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Research & Development in Material Science

Performance of Brewery Digestate as a Potential Water Substitute in Concrete Applications

  • Open or CloseAhmed A1*, Hurst G2, Peeters M3 and Tedesco S2

    1School of the Built Environment and Engineering, Leeds Beckett University, United Kingdom

    2Department of Mechanical Engineering, Manchester Metropolitan University, United Kingdom

    3School of Engineering, Newcastle University, United Kingdom.

    *Corresponding author:Ahmed A, School of the Built Environment and Engineering, Leeds Beckett University, United Kingdom

Submission: September 03, 2020;Published: September 18, 2020

DOI: 10.31031/RDMS.2020.14.000830

ISSN : 2576-8840
Volume14 Issue1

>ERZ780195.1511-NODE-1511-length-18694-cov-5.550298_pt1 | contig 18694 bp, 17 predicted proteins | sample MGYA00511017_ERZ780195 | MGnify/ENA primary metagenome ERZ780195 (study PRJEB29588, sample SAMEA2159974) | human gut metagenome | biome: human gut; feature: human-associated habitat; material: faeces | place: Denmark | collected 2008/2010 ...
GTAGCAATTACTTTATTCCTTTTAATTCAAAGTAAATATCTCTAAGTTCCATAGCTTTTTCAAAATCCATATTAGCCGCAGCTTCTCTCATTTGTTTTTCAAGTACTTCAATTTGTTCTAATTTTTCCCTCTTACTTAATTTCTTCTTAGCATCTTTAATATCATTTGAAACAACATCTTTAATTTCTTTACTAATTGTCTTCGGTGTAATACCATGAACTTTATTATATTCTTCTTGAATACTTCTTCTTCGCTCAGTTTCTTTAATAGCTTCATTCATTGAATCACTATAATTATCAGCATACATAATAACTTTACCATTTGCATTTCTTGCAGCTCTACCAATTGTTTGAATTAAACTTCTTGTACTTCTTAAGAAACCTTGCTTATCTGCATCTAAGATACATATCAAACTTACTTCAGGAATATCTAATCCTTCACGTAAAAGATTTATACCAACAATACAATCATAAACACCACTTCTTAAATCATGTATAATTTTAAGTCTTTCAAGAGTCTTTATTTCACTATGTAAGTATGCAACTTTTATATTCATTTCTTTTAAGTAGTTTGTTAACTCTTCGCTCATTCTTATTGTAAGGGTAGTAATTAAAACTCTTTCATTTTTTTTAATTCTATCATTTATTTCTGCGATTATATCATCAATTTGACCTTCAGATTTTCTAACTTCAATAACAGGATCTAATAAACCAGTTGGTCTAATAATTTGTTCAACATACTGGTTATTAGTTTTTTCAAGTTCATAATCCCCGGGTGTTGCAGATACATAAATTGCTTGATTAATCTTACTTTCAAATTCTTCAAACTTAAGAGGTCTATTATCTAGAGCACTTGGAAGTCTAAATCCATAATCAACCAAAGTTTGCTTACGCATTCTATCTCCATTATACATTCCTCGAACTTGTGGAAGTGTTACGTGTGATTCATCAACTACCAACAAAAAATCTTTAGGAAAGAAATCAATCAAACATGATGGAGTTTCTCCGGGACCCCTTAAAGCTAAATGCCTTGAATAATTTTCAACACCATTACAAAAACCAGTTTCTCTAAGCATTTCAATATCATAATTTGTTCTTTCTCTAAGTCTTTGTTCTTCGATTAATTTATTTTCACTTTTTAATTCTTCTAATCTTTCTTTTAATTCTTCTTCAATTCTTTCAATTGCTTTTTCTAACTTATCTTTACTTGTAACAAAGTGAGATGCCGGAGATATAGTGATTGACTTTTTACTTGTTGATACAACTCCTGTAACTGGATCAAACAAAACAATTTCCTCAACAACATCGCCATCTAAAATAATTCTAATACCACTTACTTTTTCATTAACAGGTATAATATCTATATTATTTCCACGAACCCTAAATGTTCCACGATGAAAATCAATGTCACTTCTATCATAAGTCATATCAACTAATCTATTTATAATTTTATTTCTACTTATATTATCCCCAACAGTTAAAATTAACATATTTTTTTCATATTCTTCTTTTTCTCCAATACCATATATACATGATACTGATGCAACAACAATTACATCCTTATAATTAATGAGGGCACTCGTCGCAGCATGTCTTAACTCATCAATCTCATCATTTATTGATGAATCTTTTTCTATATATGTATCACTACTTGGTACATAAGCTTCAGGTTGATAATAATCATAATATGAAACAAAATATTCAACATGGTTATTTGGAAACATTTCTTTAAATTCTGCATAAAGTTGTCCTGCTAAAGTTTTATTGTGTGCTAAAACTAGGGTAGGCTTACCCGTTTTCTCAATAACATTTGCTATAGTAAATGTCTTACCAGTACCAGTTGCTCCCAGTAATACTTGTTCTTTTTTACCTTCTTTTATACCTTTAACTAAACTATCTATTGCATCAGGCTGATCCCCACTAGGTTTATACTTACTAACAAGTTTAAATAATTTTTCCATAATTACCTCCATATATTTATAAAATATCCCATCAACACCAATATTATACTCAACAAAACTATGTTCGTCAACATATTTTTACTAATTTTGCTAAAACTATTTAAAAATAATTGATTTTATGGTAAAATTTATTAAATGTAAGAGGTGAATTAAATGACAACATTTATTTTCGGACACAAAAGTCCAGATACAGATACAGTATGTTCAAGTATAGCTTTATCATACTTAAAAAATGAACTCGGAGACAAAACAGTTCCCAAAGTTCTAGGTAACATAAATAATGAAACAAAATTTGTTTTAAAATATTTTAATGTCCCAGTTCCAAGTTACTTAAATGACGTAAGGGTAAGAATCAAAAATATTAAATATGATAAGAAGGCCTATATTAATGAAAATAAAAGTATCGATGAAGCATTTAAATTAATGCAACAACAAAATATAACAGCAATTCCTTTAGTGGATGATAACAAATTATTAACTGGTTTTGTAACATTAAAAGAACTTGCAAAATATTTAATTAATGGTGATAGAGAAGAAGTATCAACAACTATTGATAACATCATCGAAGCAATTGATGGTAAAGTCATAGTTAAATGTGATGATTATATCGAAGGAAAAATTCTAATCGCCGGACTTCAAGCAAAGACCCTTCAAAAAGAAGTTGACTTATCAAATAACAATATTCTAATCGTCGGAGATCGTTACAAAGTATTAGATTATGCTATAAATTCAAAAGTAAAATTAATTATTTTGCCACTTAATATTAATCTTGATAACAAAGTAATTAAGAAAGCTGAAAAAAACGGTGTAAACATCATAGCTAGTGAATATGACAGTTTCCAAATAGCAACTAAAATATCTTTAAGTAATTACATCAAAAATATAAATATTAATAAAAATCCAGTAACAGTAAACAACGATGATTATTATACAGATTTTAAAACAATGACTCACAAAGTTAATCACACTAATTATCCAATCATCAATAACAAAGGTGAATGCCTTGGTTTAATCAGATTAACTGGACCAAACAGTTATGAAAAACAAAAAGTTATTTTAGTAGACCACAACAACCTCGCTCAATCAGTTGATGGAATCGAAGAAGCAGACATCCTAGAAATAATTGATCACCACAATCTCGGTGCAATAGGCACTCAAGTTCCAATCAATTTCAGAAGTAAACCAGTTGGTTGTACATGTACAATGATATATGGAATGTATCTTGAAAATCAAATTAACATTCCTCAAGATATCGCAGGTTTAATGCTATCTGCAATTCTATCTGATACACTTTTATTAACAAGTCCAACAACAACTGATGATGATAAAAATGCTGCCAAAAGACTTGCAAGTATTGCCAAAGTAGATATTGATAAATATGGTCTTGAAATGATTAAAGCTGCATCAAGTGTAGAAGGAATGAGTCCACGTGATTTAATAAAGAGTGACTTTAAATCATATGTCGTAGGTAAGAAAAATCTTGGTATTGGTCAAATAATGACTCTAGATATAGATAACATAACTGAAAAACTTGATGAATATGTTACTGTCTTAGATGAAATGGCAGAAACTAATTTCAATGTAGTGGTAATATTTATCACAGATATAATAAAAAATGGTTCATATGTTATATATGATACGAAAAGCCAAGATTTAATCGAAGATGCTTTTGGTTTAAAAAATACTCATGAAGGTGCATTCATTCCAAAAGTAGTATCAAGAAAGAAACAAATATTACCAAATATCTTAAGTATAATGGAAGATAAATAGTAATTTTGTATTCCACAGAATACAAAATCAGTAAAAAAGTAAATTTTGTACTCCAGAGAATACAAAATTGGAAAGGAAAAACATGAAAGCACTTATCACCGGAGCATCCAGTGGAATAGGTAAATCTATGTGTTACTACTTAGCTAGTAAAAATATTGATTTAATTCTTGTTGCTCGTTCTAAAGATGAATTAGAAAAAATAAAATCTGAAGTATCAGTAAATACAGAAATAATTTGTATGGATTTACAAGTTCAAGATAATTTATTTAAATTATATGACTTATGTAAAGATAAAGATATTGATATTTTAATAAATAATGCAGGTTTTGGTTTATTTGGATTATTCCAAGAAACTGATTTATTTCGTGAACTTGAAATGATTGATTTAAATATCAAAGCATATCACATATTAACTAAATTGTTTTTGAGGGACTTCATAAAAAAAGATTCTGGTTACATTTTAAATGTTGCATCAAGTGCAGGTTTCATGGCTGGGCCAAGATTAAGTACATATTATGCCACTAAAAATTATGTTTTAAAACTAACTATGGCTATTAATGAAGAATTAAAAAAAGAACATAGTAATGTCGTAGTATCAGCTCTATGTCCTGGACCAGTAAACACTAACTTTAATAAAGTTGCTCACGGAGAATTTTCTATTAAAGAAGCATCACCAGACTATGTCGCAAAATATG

Concrete is one of the most utilised materials in the world. It is used to construct buildings, bridges and highways and is comprised of four key ingredients: cement, sand, gravel, and water. Although, there are environmental implications regarding the use of concrete, e.g. high embodied CO2, it is a flexible material in that it is possible to incorporate waste materials whilst maintaining structural integrity. Very little work has been done in replacing or partially substituting water as the hydration of cement is a key reaction to strength development. This paper investigates the possibility of utilising wastewater sludge (WWS) from the brewery industry as a water substitute in concrete. With the adverse effects of climate change resulting in water shortages around the world, there are sustainable implications of finding water substitutes. Experiments were carried out by supplementing water by volume in concrete mixes with WWS at 25%, 50%, and 100% steps at the point of need. Results were compared with a control specimen, which was made with 100% pure water. The results showed impressive compressive strengths that were suitable for structural applications, even at 100% WWS content. The results showed good repeatability and highlight the potential of WWS as a water replacement, which could enhance the sustainability aspect of concrete.

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